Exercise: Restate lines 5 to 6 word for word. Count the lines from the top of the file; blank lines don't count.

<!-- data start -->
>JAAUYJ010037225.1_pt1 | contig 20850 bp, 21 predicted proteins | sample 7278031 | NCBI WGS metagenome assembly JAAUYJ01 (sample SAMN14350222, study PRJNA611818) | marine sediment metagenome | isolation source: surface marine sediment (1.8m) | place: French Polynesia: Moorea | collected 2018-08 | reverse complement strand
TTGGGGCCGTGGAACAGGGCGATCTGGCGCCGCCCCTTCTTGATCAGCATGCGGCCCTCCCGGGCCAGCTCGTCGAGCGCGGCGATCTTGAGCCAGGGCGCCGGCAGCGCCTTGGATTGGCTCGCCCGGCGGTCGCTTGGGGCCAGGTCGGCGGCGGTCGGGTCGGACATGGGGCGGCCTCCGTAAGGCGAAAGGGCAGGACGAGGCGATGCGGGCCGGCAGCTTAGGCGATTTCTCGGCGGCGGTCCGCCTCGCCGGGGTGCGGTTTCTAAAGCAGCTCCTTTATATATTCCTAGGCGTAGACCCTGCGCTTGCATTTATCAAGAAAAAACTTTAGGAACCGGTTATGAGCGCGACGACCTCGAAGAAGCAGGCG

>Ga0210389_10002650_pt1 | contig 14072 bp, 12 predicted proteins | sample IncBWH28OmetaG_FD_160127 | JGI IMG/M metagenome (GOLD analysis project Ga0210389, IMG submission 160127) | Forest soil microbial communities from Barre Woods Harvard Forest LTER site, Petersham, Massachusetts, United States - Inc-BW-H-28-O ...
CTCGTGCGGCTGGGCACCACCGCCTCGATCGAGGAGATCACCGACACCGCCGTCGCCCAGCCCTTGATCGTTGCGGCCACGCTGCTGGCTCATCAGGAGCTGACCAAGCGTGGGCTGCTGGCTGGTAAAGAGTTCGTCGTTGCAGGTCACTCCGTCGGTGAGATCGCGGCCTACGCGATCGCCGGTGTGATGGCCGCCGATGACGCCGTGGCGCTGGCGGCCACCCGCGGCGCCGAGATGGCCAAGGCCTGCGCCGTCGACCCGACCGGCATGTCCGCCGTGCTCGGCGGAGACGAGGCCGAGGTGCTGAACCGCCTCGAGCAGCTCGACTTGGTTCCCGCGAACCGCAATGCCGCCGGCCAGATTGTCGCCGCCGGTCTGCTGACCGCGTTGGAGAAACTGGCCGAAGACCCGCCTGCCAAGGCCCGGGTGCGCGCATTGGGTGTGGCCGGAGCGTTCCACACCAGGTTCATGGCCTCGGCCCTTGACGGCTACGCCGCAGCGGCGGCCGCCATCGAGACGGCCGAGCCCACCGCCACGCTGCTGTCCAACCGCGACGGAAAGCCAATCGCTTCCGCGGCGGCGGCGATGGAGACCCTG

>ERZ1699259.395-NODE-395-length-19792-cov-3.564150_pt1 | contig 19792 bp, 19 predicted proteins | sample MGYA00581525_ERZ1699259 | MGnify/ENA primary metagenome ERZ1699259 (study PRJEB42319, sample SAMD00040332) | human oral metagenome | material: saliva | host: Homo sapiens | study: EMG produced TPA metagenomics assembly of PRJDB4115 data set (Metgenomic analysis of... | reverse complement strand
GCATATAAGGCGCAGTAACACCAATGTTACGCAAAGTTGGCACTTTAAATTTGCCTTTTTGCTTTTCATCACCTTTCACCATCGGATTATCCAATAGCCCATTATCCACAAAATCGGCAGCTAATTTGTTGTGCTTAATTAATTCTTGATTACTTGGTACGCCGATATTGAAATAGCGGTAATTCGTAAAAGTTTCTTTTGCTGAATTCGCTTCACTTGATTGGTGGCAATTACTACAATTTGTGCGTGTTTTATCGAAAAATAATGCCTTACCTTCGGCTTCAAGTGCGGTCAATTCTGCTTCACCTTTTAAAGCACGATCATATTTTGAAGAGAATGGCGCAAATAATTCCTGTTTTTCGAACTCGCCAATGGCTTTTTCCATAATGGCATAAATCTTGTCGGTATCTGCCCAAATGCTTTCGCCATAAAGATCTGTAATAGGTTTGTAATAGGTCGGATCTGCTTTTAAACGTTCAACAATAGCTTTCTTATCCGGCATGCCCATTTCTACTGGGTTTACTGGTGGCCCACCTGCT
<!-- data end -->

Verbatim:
>ERZ1699259.395-NODE-395-length-19792-cov-3.564150_pt1 | contig 19792 bp, 19 predicted proteins | sample MGYA00581525_ERZ1699259 | MGnify/ENA primary metagenome ERZ1699259 (study PRJEB42319, sample SAMD00040332) | human oral metagenome | material: saliva | host: Homo sapiens | study: EMG produced TPA metagenomics assembly of PRJDB4115 data set (Metgenomic analysis of... | reverse complement strand
GCATATAAGGCGCAGTAACACCAATGTTACGCAAAGTTGGCACTTTAAATTTGCCTTTTTGCTTTTCATCACCTTTCACCATCGGATTATCCAATAGCCCATTATCCACAAAATCGGCAGCTAATTTGTTGTGCTTAATTAATTCTTGATTACTTGGTACGCCGATATTGAAATAGCGGTAATTCGTAAAAGTTTCTTTTGCTGAATTCGCTTCACTTGATTGGTGGCAATTACTACAATTTGTGCGTGTTTTATCGAAAAATAATGCCTTACCTTCGGCTTCAAGTGCGGTCAATTCTGCTTCACCTTTTAAAGCACGATCATATTTTGAAGAGAATGGCGCAAATAATTCCTGTTTTTCGAACTCGCCAATGGCTTTTTCCATAATGGCATAAATCTTGTCGGTATCTGCCCAAATGCTTTCGCCATAAAGATCTGTAATAGGTTTGTAATAGGTCGGATCTGCTTTTAAACGTTCAACAATAGCTTTCTTATCCGGCATGCCCATTTCTACTGGGTTTACTGGTGGCCCACCTGCT